Practice Makes Permanent

Anybody who has played organized sports at some point in there lives has been taught the importance of practice. Shoot a hundred free throws a day, throw a hundred comebacks, practice your curve ball for an


hour every day… was ingrained in us from day one when we first ran onto a soccer field in preschool (well, I never played soccer but I’m the exception). Unfortunately, as we get older our appreciation for practice and how it can continue change and form our lives declines. That’s why continuing to practice our career, our nutrition, our fitness, relationships and any other aspects of our lives is imperative to helping us grow and become better, more rounded people.


When is the last time you sat down and practiced your job? Sound silly? Say you’re a lawyer who has trouble speaking in front of people but you have all the knowledge in the world about lawyering (don’t think that’s actually a word), how persuasive will you be to a jury when you’re stuttering over your words trying to defend your client? This is when practice comes in. And it’s not only your job that you need to practice. Staying on top of your health and well being is important for your longevity and quality of life as you get older (and we all get older, sadly enough). But for most individuals, this doesn’t happen automatically. Life pulls you in a million different directions, taking you off track. You get out of college, find a career, get married, find a house, take care of the house, have kids, take care of them, while continuing to keep up with your career. That’s a lot to keep up with, so if your career is not fitness related, it’s very easy for your health to become second fiddle to all of these other things in life. But why? Shouldn’t that be your number one priority? Shouldn’t you want to live as long and as well as you can, without surgery, without medication, without constant doctors visits? Well, all it takes is a little practice.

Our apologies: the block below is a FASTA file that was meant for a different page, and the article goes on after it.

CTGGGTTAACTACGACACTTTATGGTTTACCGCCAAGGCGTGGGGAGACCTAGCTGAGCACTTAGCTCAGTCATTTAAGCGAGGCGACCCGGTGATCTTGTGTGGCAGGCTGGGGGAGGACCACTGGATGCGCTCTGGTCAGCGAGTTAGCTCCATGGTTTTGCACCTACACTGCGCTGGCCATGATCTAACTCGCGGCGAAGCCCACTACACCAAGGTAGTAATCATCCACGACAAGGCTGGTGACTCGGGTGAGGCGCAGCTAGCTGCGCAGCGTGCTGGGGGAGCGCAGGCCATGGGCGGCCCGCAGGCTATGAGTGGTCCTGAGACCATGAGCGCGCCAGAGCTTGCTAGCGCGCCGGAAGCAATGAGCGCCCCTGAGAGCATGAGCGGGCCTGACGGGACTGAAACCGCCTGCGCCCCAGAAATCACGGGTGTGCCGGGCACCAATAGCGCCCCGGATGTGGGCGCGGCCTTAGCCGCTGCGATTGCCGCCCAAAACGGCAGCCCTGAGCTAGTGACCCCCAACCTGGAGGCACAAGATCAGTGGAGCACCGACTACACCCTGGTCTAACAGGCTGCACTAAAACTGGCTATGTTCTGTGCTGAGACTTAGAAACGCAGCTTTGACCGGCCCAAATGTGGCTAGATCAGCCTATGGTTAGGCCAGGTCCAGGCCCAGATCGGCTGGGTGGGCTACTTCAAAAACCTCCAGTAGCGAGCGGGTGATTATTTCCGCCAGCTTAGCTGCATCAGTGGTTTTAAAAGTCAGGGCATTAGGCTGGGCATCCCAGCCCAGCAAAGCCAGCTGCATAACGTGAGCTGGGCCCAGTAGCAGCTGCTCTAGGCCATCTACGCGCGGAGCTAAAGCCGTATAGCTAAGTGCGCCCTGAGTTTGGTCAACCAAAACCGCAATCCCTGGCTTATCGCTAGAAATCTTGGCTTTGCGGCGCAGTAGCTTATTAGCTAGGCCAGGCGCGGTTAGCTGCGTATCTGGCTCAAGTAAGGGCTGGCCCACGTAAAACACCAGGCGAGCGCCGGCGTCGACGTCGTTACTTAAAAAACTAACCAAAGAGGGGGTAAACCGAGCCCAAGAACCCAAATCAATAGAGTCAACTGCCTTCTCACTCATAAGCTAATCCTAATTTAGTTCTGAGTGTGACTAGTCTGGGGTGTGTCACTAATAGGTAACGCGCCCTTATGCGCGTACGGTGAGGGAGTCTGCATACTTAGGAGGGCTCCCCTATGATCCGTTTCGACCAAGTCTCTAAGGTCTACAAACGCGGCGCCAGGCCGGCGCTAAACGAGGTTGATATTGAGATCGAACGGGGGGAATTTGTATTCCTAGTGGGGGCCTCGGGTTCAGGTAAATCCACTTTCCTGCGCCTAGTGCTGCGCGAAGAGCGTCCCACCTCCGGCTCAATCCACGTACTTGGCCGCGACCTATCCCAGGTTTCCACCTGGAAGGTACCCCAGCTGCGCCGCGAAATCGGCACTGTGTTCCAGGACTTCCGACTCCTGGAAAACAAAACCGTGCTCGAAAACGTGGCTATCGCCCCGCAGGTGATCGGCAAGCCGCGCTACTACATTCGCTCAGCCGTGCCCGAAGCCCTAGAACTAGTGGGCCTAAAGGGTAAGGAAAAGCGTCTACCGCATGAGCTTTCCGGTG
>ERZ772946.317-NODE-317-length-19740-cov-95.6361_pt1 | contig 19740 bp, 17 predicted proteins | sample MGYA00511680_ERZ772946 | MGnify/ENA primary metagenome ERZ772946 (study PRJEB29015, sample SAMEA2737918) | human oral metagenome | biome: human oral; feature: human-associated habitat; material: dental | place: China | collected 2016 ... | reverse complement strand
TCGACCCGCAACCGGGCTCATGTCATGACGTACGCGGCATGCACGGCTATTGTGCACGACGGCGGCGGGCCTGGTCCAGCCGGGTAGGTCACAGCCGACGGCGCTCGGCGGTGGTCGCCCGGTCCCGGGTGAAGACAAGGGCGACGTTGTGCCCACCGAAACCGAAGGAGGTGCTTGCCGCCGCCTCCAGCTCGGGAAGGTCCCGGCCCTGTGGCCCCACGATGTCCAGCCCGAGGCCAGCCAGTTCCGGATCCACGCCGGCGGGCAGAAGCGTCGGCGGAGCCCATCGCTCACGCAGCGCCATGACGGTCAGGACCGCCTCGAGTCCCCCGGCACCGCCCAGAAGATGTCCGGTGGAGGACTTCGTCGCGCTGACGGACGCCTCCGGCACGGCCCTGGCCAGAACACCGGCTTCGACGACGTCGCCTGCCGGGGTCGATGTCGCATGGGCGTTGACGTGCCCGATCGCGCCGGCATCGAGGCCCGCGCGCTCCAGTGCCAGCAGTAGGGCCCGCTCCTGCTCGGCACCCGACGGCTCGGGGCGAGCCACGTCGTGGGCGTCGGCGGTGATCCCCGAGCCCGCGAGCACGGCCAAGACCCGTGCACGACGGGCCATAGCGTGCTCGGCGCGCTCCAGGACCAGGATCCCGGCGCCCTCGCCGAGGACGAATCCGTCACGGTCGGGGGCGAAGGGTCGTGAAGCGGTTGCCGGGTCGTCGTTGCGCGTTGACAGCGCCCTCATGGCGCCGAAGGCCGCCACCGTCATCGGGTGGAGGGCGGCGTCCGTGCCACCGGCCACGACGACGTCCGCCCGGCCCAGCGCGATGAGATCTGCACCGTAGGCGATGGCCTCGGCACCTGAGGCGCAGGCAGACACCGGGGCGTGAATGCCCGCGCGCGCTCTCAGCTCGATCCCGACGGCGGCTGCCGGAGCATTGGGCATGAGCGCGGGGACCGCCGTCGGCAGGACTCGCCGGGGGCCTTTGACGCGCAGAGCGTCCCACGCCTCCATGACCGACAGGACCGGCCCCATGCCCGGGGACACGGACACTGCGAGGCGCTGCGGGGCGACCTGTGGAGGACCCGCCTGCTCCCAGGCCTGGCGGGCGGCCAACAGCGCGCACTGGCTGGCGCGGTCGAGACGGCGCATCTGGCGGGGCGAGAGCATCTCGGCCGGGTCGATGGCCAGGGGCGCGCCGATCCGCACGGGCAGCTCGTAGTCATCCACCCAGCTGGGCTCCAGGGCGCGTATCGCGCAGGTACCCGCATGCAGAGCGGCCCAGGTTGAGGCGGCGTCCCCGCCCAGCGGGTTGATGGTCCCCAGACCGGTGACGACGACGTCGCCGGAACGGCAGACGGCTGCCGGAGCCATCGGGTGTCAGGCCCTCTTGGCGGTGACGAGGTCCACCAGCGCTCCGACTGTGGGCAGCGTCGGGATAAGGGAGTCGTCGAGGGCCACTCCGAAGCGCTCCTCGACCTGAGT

First of all, when getting back in track with your health and fitness goals, you have to understand that this is not a short term proposition. Getting healthy is a lifestyle change and thinking short term will set you up for failure very quick. This is where good practice comes in. With any part of fitness or nutrition it all about making small changes, one at time so that it becomes a habit. See, the problem is most people try to make a bunch of changes at once. For instance, how many of you have tried to go on a “diet” and reverted back to your old eating habits within a month? See “diet” is short term, and is a bunch of change. Maybe you eat twice a day, lunch and dinner, and lunch is usually fast food and dinner is whatever you find in the fridge at the time. Now, all of the sudden this diet wants you to eat 2 eggs and fruit for breakfast, a snack, chicken breast and broccoli for lunch, another snack and salmon and asparagus for dinner. Do you see how much change that is? It can be overwhelming. Take one step at a time. First start with breakfast, practice eating that for 10 days, make it a habit and move on to lunch. With your fitness, start walking, riding a bike, jumping rope…something. Don’t go to an MMA gym and jump into there class named “THE SUPER INTENSE, FREAKISHLY HARD, NEVER  ENDING CLASS YOU’LL TAKE 3 WEEKS TO RECOVER FROM!!!”…..OK, maybe that’s a bit of an exaggeration, but you get the point. Don’t immediately jump into the most difficult thing you can find. Start small, practice becoming great at walking, then move onto something bigger like resistance training. And always remember, if it’s important, do it every day!


Hopefully you’ve gained some sort knowledge from this gibberish I send out periodically, but I believe that our health is one of the few things we can control in our lives, so why not be the best at health that you can be? Start small, become the best at that and grow from there. Rome wasn’t built in a day, so patience is a virtue when it comes to health. For any questions email

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